Partnership Act 1964 (2020)

The Partnership Act of 1964 (2020) regulates partnership firms in Nepal. As a small or medium-sized firm, understanding the aspects of partnership is crucial for successful collaboration and growth.

How to form a partnership?

 Agreement/Kabuliyat: A kabuliyat is an agreement between persons who have agreed to share the profits of a business carried on by them in a single name. The persons are called “partners’ ‘ and the business is called the ‘firm “.

Registration: Once the partners enter into an agreement, it must be registered within 6 months. Any business carried on without registration shall not be legally valid.

Capital: Partners are obligated to invest only a specified amount of capital, as agreed upon. To increase the capital, partners might voluntarily agree.

Who can form a partnership?

Minimum members: A partnership could be established by a minimum of two individuals through an agreement known as a Kabuliat, a partnership deed.

Restrictions on joint family partnership: Individuals who reside in the same household or operate a joint family business where the inheritance rights are equally shared, are not eligible to establish their business as a partnership.

Removal of Partner: No partner can be replaced within the firm without the unanimous consent of all other partners.

What are the features of a partnership?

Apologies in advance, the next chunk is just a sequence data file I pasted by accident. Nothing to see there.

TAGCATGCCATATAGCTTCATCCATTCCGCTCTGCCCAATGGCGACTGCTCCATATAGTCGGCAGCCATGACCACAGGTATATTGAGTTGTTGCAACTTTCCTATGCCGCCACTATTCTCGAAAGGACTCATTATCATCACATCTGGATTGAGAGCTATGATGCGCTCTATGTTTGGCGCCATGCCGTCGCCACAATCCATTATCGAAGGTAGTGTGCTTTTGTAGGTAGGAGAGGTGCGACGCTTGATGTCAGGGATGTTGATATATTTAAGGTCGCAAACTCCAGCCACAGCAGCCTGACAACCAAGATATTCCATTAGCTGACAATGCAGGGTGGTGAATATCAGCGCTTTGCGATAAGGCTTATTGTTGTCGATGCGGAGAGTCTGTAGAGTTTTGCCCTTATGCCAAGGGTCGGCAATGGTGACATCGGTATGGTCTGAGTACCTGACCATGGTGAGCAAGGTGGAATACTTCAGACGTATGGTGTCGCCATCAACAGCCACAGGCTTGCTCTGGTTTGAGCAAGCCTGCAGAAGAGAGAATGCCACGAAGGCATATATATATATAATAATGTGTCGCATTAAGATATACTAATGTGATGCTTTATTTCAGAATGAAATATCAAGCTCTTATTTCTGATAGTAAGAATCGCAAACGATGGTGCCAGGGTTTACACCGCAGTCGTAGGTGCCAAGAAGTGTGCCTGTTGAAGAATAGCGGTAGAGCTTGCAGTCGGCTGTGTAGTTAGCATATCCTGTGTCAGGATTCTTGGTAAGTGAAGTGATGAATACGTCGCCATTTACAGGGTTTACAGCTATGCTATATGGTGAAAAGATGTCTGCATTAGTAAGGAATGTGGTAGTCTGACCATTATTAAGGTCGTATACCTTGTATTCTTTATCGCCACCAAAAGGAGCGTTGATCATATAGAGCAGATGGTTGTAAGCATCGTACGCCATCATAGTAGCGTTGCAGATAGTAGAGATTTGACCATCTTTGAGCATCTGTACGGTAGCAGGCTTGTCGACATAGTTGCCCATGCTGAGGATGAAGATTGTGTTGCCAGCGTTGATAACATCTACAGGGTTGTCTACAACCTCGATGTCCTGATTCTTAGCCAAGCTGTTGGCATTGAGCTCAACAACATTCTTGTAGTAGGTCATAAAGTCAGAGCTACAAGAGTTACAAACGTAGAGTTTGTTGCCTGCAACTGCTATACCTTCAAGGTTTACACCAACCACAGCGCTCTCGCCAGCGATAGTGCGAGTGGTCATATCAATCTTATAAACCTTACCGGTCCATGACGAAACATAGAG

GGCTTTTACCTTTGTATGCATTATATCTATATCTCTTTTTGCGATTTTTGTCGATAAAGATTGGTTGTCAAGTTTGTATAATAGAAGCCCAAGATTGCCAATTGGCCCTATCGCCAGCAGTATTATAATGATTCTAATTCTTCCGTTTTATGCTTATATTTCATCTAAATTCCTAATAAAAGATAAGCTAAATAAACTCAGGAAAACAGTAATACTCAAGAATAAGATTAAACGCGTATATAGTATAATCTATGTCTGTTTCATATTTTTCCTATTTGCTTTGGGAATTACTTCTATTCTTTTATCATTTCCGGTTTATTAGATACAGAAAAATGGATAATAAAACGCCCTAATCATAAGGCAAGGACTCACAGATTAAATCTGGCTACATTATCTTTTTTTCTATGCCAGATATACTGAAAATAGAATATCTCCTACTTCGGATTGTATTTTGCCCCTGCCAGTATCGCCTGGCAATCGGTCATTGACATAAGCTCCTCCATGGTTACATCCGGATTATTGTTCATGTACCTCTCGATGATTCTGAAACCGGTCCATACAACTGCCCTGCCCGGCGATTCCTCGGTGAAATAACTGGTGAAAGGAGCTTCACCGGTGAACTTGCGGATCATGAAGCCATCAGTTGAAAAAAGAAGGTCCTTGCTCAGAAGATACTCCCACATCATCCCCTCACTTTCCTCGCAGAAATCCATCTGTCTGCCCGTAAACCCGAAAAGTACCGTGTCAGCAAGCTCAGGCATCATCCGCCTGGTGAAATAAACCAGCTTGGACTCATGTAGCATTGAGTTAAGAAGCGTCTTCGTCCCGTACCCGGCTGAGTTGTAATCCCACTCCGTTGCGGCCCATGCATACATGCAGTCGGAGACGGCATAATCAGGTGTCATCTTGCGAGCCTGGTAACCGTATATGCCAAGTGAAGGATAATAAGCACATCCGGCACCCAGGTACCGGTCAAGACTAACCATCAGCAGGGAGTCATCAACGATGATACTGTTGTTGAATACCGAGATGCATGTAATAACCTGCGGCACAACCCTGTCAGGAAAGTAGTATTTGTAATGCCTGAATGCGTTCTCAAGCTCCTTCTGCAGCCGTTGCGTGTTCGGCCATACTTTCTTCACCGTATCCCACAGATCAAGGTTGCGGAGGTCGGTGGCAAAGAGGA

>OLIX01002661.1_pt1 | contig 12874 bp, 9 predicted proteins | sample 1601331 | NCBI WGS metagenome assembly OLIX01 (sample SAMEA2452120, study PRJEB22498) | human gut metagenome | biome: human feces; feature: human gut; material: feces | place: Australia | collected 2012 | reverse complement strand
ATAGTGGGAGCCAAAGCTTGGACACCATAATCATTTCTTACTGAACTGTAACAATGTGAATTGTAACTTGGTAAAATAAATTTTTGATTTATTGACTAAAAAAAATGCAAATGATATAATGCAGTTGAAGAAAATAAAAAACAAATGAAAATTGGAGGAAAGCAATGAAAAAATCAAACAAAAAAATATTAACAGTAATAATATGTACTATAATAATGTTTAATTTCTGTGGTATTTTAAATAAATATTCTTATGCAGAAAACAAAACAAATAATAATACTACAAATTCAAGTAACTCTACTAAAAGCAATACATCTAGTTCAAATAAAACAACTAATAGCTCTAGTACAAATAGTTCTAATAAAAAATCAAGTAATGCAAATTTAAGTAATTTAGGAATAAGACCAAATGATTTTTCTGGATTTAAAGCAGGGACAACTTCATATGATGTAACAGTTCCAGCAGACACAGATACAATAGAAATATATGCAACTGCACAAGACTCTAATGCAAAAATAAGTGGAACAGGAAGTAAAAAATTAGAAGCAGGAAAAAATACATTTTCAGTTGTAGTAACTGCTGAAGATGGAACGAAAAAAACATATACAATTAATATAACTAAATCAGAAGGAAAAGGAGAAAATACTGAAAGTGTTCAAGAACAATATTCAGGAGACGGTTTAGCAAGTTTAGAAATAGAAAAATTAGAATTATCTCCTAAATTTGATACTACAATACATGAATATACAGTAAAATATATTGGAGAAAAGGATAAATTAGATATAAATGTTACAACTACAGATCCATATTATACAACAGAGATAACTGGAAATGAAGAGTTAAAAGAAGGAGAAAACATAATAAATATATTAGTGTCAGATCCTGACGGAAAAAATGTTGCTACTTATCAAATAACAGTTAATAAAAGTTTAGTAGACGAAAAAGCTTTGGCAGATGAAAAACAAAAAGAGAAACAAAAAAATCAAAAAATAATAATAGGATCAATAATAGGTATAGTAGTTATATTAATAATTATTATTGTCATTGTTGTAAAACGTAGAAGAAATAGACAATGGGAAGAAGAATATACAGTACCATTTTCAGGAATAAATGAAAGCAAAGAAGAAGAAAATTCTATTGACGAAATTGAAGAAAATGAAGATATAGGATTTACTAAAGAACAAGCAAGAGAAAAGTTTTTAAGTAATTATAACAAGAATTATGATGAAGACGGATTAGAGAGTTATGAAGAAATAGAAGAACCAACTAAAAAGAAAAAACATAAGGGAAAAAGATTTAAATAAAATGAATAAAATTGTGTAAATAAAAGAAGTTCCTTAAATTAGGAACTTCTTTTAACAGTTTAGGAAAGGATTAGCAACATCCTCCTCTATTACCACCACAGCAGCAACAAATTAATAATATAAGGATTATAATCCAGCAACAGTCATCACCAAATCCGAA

Separate Identity: A partnership firm is a separate legal entity and can own property, enter contracts, have a unique identity, and more.

Rights of Partnership: Any property, rights, and interests obtained using the firm’s funds will be considered as the partnership firm’s property. Partners are not allowed to utilize or direct this property for any purpose other than the activities of the partnership business.

 Binding Decision: Partners have the authority to act as representatives of the firm. Any actions or decisions made by a partner in the course of conducting business will be legally binding on the partnership firm.

 Liability: Each partner bears joint liability, along with individual liability, for the activities and obligations of the partnership that occurred during their tenure as a partner. The liability of the partners also depends on the amount/ratio of capital invested by each of them.

 Understanding the aspects of partnership is vital for small and medium-sized firms in Nepal. By following the steps to establish a partnership, adhering to legal requirements, and leveraging the rights and features of a partnership, businesses can foster effective collaboration and navigate their path to success.